on display now through September 17. It is a fine art show that comments
on contemporary issues, including war, love, and politics, and features
artists like Manistee’s Mark Hoffman, Petoskey’s Trisha Shattuck,
Kalamazoo’s John Running-Johnson, and Grand Rapids’ Karen Godfrey.”
The second show is titled Clear, Blue, Water, a group show featuring
glassworks in which the themes are depicting water or are blue in color.
“That show includes ‘Captured Moments of the Great Lakes,’ which are plein
oil paintings by Lori Feldpausch, as well
as works by Rick Shapiro, Joel Ellis, Delilah Smith, and Barbara Dorchen,”
Glotfelty says.
Speaking of plein air painting, the gallery also offers a variety of
participatory events that are ongoing throughout the season.
Plein Air painting, in which guests are invited to utilize the gallery’s
grounds as a painting environment, takes place on Tuesdays from 9:00 a.m.
to 6 p.m., and the ‘Morning Coffee and Song’ event takes place Wednesdays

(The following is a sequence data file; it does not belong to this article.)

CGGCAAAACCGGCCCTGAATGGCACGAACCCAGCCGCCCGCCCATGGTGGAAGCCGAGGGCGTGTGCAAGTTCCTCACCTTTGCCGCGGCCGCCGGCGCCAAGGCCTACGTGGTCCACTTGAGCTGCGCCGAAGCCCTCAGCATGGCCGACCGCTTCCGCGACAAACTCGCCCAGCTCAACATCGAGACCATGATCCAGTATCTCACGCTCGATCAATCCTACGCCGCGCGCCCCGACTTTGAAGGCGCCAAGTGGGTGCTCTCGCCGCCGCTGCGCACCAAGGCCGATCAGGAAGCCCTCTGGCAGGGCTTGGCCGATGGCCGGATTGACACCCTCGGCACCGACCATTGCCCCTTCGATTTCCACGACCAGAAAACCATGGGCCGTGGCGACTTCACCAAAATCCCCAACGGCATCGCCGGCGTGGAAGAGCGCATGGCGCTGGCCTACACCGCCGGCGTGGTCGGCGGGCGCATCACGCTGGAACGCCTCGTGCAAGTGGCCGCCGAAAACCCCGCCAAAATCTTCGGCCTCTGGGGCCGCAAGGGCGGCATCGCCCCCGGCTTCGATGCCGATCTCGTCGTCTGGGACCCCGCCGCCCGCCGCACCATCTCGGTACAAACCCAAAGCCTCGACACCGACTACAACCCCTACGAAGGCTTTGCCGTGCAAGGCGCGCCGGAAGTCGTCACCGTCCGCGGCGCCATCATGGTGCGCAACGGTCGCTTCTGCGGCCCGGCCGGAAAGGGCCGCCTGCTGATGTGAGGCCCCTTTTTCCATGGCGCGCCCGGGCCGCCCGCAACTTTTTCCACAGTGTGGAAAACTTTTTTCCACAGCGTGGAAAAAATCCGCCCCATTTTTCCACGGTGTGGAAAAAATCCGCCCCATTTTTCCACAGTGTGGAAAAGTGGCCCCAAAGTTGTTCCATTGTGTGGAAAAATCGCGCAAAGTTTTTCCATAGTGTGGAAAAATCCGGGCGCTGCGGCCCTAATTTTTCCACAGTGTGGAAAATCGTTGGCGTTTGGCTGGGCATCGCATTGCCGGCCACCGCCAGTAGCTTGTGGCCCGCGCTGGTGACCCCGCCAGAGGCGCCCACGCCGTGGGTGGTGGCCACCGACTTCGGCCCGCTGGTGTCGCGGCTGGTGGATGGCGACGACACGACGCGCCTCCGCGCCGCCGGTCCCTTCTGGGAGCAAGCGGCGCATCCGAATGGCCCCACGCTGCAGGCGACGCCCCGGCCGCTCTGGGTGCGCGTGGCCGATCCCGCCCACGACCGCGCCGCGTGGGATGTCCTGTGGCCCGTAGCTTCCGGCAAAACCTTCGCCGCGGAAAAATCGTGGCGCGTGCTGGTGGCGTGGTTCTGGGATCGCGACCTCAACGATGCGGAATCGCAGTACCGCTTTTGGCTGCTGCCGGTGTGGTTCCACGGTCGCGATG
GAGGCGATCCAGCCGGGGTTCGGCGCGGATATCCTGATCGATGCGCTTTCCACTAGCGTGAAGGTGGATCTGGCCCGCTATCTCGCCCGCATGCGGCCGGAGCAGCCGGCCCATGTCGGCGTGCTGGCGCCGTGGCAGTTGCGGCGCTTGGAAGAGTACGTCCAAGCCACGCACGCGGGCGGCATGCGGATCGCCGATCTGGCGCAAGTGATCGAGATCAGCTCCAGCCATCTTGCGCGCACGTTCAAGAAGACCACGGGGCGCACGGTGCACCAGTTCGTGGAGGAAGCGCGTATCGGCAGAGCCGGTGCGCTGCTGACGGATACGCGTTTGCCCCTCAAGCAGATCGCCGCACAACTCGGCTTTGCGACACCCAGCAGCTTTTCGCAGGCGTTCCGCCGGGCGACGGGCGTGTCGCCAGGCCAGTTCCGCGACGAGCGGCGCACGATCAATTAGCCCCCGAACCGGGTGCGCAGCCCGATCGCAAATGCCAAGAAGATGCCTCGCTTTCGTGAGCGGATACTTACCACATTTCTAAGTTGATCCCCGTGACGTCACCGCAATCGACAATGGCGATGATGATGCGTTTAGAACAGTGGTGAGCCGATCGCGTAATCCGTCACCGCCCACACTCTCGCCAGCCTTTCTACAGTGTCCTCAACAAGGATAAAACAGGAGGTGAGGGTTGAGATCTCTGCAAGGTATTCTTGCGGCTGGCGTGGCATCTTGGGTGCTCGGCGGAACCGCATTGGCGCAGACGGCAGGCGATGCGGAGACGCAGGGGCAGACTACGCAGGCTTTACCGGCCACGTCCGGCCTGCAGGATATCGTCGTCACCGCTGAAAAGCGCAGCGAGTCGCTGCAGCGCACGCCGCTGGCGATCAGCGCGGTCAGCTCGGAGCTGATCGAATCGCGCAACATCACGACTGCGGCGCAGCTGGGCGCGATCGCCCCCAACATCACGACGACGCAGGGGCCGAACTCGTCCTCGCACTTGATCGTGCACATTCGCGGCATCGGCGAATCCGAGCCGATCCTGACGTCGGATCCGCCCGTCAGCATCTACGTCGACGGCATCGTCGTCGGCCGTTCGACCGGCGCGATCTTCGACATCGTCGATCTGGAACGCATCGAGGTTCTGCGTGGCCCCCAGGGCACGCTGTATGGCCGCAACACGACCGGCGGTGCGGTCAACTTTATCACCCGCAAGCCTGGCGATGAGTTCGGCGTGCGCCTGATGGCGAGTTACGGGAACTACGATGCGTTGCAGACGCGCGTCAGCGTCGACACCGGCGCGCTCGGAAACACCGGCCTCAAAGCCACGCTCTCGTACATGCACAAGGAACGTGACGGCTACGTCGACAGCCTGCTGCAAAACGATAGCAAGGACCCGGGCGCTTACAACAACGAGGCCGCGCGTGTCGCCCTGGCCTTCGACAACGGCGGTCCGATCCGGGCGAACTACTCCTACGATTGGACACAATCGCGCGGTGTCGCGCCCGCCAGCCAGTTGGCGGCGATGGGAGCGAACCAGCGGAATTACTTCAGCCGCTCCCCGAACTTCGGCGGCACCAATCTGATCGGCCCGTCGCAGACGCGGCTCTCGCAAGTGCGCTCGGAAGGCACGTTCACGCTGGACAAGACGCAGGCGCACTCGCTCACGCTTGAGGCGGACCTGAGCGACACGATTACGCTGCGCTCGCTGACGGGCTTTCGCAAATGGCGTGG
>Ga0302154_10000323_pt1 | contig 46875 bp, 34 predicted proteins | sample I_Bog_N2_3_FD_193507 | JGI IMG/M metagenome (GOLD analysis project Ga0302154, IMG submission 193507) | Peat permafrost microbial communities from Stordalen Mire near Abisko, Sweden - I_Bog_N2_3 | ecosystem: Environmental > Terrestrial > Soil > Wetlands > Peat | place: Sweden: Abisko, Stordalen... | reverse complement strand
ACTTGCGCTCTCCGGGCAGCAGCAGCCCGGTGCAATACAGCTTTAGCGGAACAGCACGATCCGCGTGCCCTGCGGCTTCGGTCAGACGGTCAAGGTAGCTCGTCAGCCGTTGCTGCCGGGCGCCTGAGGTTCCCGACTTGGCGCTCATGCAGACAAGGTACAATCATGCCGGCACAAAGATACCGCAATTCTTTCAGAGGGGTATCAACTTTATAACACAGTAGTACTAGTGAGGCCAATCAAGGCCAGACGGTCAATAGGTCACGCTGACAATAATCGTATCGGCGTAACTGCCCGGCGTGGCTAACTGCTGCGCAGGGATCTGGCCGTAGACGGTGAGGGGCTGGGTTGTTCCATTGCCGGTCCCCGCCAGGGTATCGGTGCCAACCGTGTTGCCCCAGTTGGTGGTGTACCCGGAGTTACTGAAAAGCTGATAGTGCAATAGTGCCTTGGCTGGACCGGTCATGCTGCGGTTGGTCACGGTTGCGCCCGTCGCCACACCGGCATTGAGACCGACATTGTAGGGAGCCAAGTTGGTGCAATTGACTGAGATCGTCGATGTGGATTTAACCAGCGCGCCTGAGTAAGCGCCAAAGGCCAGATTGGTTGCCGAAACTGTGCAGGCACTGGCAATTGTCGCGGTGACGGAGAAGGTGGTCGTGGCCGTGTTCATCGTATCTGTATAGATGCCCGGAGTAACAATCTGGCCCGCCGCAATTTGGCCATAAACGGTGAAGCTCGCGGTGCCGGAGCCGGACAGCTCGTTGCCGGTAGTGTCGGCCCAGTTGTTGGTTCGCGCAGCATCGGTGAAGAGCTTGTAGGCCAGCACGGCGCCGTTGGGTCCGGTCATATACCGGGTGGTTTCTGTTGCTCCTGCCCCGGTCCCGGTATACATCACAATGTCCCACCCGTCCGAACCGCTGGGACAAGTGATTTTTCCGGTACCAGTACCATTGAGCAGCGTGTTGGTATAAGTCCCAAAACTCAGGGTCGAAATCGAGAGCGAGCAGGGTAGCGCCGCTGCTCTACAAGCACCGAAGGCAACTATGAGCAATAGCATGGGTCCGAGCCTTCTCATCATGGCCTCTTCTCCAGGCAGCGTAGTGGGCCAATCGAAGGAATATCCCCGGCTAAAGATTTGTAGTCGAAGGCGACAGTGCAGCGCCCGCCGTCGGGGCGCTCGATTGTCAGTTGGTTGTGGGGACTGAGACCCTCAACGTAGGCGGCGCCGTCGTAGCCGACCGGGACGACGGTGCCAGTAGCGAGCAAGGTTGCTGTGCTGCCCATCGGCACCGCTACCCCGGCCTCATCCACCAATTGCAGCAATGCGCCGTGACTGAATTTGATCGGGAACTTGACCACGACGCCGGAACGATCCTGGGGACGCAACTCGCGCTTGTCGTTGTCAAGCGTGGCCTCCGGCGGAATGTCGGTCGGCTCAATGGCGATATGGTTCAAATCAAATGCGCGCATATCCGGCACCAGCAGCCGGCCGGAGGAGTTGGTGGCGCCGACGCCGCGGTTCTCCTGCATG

through August 31, and invites musicians to enrich the gallery’s
environment with music over coffee and other beverages.
“Musicians of all levels are welcome,” Glotfelty says.
Glotfelty is working hard to keep an eclectic and varied level of artwork
and events circulating through her gallery. But she feels it’s worth it,
as many of the artists are, or have become, her close friends.
“Most people who come to the Cycling Salamander for the first time are
surprised to find such high quality artwork at a rural gallery,” she says,
“I am blessed to know and represent talented Michigan artists on a regular
basis. All my artists are exceptional and all deserve mentioning - but I
have over 50, so that would be impossible.”

The Cycling Salamander Gallery is located at 02217 US 31 South in
Charlevoix, Michigan, telephone
231-547-2333. Please call for gallery hours. They may also be visited
online at